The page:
Southwest National Park Travel Destinations
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Published by TOP4 Team
Rural Tasmania might seem remote to the mainland or overseas visitor, but this impression pales in comparison with the isolation of Southwest National Park. Tasmania’s largest national park is 618,010 hectares of wild and woolly terrain – a true wilderness. Dolerite and quartzite – capped mountains, sharp ridges and steep glacial valleys cut striking profiles across the park. The dense forests bring together eucalypt and myrtle, sassafras and leatherwood, an environment swathed in deep green mosses, ferns and lichens, and tangled with pink-flowered climbing health and bauera. The weather, too, adopts a wilder slant, unfurling fierce gusts and buffeting the countryside with rain and ice times. Although visitors should be prepared for such a forecast, they should not be deterred: conditions are surprisingly good for photography and sightseeing.
The Creepy Crawly Nature Trail is an ideal introduction to the temperate rainforest. It is only 20 minutes return and inexperienced walkers can easily follow the fully boarded track through the moss-covered forest, although the walk does have 165 steps. The track is signposted with information about the rainforest as well as its invertebrates and creepy crawlies. The starting point is after Frodshams Pass along Scotts Peak Road, near Strathgordon.
South Cape Bay provides a spectacular setting for a popular walk through lush moorland and windflower health. The track leads to an isolated, magnificent beach on the south coast and takes fours hours return. It leaves from Cockle Creek in the south-east of the park.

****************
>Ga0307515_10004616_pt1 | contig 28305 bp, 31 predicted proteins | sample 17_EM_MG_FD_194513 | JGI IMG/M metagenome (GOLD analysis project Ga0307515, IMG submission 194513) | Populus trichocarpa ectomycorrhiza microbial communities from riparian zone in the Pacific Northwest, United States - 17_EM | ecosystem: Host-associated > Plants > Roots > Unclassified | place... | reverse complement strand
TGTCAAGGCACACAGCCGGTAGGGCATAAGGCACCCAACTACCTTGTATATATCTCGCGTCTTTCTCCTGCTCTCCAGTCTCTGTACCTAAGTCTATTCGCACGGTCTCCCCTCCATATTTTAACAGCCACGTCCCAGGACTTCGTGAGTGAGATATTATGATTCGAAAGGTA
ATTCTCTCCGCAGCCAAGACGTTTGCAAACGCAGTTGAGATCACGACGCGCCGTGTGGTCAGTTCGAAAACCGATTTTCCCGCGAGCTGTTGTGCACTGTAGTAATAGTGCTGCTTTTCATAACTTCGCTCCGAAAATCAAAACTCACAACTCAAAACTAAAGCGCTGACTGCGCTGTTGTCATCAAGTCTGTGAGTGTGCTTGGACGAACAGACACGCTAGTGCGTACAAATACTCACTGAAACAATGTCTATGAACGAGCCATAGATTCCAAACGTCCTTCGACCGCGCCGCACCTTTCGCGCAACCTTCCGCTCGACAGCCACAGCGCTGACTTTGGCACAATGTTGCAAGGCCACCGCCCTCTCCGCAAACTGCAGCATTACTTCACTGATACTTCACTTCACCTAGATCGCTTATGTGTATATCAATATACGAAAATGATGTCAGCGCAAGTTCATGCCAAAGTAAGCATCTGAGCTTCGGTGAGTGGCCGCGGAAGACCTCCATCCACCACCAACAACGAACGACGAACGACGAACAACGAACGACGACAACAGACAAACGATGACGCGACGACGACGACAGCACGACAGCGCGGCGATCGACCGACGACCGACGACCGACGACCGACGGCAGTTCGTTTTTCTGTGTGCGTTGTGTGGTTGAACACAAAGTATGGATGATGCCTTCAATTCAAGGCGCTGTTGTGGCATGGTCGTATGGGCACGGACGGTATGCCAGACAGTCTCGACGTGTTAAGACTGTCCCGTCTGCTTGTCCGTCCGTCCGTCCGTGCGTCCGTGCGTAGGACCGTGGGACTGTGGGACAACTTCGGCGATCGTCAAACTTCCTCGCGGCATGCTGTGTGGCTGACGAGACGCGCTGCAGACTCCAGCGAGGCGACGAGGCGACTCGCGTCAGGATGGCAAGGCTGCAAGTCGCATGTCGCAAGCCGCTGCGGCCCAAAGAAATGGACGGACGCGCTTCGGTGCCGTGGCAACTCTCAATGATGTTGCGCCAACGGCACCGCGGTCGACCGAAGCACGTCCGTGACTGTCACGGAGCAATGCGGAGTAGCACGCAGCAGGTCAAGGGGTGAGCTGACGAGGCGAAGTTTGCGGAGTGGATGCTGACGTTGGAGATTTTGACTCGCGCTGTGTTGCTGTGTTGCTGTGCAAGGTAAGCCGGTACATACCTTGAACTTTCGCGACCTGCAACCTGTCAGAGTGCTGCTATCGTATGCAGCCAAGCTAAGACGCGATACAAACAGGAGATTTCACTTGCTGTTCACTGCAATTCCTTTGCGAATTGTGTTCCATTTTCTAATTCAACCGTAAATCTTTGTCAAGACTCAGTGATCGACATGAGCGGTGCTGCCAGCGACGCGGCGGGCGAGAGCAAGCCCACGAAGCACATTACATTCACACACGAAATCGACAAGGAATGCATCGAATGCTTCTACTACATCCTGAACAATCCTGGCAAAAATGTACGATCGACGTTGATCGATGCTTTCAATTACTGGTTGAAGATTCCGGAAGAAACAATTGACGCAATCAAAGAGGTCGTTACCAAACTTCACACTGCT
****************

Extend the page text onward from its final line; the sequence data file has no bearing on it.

The South Coast Track is one of Australia’s finest and most challenging overnight walks. From Cockle Creek to Melaleuca it takes around six to nine days and includes some river crossings. At Melaleuca is a bird hide built to observe the rare and endangered orange-bellied parrot at its sole breeding ground.
From Melaleuca you can either organise to be flown out from the small airstrip or continue on and walk the Port Davey Track. It takes in the stingray-shaped Bathurst Harbour, then winds north to Lake Pedder. Tasmania’s conservationists believe that before it was dammed, Lake Pedder was one of Tasmania’s most beautiful and humbling places and they are still fighting to restore it to its original state. The walks takes three to four days.
For those who prefer the comfort of their vehicles, the park has some beautiful scenic drives. The Gordon River and Scotts Peak roads provide awe-inspiring views of the Western Arthur, Saw back, Anne and Frankland mountain ranges, with signposted lookouts. Wildflowers line the road in season , and visitors should keep an eye out for yellow-throated honeyeaters, green rosellas and black currawongs.
Southwest National Park is renowned for its fishing. To the north of the park, lakes Pedder and Gordon are popular spots for trout. Fishing is allowed between August and April, but anglers must use artificial lures only and have a current Inland Fisheries Commission licence. Edgar Dam, just before Scotts Peak, is another good fishing area, as is Teds Beach, before the town of Strathgordon.
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